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When It Became Real

My unit was dispatched to an Echo call: cardiac arrest in progress. All the pieces seemed to be in place. The 9-1-1 dispatcher was giving prearrival instructions on the phone to a relative who reported his elderly aunt was seen talking a few minutes before. The police arrived in less than a minute with an AED and CPR help. Our BLS ambulance was out the door in less than a minute and on scene in less than four. A second BLS ambulance arrived moments later to back us up. An ALS unit from the local hospital was dispatched and had an eight-minute ETA.

My partner on the ambulance was a brand-new EMT who’d had her card less than a month. With five EMTs and two police officers in the cramped kitchen of the home, we worked as a team. Hard and fast chest compressions, 100 a minute, no interruptions. Both oral and nasal airways in place. High-flow nasal cannula at 15 liters per minute in addition to ventilation with a BVM attached to a PEEP valve. One person held a two-handed mask seal and the other slowly compressed half the bag every 25 seconds or so. AED in place, still not advising shocks after several cycles.

ALS arrived, and we gave a status report. Intraosseous line into the shoulder for epi, i-gel airway inserted. Lifepak 15 hooked up, showing excellent compressions over an asystole rhythm. Medical control consulting on the phone. Conversation with the family. CPR ceased, and patient pronounced. Family members came to the kitchen for a hand-holding good-bye. A request to cover the patient with a sheet. We shared condolences. Family members gave each of us a hug and said, “Thank you for trying.”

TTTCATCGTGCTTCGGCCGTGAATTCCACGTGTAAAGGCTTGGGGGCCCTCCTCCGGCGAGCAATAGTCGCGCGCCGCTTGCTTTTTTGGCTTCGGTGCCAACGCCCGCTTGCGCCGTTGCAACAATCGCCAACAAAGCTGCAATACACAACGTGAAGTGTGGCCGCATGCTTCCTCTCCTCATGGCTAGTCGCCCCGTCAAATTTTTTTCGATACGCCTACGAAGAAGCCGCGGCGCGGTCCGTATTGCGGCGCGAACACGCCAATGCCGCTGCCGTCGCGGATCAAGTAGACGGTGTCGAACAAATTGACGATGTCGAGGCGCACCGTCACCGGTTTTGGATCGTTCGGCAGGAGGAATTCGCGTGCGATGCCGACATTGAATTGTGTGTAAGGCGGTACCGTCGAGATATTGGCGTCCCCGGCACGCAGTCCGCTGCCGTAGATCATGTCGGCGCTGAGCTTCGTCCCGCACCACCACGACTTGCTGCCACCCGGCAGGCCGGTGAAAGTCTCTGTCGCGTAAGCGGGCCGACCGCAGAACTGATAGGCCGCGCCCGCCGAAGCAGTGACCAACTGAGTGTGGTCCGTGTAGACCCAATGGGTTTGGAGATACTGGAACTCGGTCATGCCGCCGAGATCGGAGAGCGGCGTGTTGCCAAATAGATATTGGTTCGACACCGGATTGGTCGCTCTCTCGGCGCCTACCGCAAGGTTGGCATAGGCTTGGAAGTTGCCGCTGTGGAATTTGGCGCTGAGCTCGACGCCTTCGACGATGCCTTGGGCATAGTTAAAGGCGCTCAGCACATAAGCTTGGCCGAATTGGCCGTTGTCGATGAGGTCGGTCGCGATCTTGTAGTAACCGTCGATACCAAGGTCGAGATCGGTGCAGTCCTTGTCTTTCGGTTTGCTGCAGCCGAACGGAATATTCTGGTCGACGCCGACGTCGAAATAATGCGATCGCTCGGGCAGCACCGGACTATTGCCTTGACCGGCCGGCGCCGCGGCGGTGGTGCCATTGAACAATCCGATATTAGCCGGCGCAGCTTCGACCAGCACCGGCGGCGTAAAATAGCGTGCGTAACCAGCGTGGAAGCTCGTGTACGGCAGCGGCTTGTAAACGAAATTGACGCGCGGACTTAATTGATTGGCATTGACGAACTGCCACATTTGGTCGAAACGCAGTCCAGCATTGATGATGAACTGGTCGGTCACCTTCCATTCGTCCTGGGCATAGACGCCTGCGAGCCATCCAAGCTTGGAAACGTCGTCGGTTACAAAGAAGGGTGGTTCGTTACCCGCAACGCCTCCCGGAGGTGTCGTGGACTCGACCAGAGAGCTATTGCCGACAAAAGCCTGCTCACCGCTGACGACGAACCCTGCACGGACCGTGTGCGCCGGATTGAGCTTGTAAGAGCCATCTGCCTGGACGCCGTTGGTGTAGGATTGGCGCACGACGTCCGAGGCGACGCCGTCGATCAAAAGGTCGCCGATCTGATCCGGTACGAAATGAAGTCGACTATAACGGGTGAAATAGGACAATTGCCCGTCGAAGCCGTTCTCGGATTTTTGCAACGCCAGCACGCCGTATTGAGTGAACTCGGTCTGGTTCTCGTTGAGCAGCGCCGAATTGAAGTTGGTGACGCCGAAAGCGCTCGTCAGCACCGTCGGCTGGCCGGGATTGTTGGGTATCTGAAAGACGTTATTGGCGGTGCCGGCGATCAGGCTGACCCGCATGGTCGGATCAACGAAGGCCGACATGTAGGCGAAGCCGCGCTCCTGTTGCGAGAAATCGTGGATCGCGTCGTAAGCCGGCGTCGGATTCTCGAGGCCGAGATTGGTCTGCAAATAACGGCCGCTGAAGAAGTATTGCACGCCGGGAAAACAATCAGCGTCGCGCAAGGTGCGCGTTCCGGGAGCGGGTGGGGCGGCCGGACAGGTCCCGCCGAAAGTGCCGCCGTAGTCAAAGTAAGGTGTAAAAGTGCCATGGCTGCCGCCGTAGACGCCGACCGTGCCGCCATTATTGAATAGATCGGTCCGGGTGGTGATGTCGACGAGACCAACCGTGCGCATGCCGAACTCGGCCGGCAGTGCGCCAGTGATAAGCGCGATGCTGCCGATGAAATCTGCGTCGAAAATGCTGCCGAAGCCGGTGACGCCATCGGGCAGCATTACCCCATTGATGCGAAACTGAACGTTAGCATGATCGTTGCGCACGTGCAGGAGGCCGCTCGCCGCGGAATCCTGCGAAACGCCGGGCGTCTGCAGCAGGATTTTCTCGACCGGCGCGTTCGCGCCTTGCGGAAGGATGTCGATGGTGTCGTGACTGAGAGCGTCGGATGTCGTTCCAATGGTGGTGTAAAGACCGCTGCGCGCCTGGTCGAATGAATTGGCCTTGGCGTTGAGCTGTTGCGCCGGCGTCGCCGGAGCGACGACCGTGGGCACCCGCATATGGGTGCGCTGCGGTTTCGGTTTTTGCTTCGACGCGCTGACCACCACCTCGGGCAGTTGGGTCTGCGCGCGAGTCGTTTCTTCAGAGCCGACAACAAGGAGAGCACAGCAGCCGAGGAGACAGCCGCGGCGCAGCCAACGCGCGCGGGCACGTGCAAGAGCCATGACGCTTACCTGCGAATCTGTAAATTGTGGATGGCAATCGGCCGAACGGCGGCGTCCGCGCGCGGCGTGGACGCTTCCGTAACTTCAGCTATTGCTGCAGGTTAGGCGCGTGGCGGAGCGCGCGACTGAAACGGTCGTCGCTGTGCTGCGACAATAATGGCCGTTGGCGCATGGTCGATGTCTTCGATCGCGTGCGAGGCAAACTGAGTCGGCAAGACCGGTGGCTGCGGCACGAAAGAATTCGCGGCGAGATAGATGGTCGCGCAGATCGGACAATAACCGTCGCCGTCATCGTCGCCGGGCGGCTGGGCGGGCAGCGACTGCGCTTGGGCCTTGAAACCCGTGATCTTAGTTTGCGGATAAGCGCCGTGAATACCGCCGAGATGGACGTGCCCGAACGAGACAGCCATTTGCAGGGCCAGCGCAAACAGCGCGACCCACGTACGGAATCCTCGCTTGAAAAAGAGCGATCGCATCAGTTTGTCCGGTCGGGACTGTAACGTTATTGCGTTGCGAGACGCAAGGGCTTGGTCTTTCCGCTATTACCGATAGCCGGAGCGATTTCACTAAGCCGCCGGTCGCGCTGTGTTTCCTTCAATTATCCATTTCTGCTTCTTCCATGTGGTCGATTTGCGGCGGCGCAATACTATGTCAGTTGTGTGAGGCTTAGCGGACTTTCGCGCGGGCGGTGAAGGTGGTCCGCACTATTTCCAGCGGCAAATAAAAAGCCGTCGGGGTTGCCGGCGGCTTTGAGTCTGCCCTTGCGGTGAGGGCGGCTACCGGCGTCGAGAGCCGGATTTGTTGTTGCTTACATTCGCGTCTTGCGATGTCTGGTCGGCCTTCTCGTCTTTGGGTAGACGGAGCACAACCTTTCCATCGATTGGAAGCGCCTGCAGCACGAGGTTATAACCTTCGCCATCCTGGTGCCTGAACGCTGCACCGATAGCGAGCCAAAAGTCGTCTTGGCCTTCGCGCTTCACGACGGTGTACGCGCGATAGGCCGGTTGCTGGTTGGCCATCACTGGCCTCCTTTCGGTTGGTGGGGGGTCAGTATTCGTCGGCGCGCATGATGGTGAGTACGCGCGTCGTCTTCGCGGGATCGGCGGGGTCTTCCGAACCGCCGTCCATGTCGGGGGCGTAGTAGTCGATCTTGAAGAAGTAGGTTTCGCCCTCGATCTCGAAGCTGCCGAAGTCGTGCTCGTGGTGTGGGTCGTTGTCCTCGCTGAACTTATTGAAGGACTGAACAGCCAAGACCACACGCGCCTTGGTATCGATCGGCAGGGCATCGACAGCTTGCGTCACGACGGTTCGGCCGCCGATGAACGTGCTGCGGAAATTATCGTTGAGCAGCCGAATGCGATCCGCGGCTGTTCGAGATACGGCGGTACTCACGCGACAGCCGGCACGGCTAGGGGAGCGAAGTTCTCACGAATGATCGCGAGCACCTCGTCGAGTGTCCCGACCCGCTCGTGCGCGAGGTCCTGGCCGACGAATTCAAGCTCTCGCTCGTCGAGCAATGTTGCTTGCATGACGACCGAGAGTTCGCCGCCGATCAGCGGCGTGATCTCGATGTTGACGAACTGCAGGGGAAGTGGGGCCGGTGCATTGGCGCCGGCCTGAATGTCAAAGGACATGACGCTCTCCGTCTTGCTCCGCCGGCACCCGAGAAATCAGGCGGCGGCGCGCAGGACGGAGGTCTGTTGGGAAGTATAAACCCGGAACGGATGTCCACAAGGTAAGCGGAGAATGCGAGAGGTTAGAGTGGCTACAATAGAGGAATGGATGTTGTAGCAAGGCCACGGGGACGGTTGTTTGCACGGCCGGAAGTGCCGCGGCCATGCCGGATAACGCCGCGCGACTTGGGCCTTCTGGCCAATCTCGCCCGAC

As we drove back to the station, I complimented my young partner on the way she conducted herself and noted that her skills were excellent. I told her she worked very well as part of the team. I asked if she was OK. She said yes—then paused. “I was fine throughout the call, doing all the skills I’ve been taught,” she said. “It didn’t seem like a person I was working on but more a skill I was doing. Then we put the sheet on the patient. And that’s when it became real for me.”

Not all our calls will be life-threatening, and not all of our life-threatening calls will result in lives saved. This conversation was a good reminder that some skills, though practiced, refined, and honed, can still go on autopilot for a while when you’re working hard. In the end, if you’ve done your best, used the best available skills, knowledge, personnel, and equipment, you can still always add your humanity to that list. Treat your patients and their families with compassion and respect. Look after your crew. Look after yourself. Keep it real.

Barry A. Bachenheimer, EdD, FF/EMT, is a frequent contributor to EMS World. He is a career educator and university professor with more than 30 years in EMS and fire suppression. He is currently an EMT with the South Orange (N.J.) Rescue Squad, a firefighter with the Roseland (N.J.) Fire Department, and an instructor at the National Center for Homeland Security and Preparedness in New York. Reach him at bbachenheimer@albany.edu.

 

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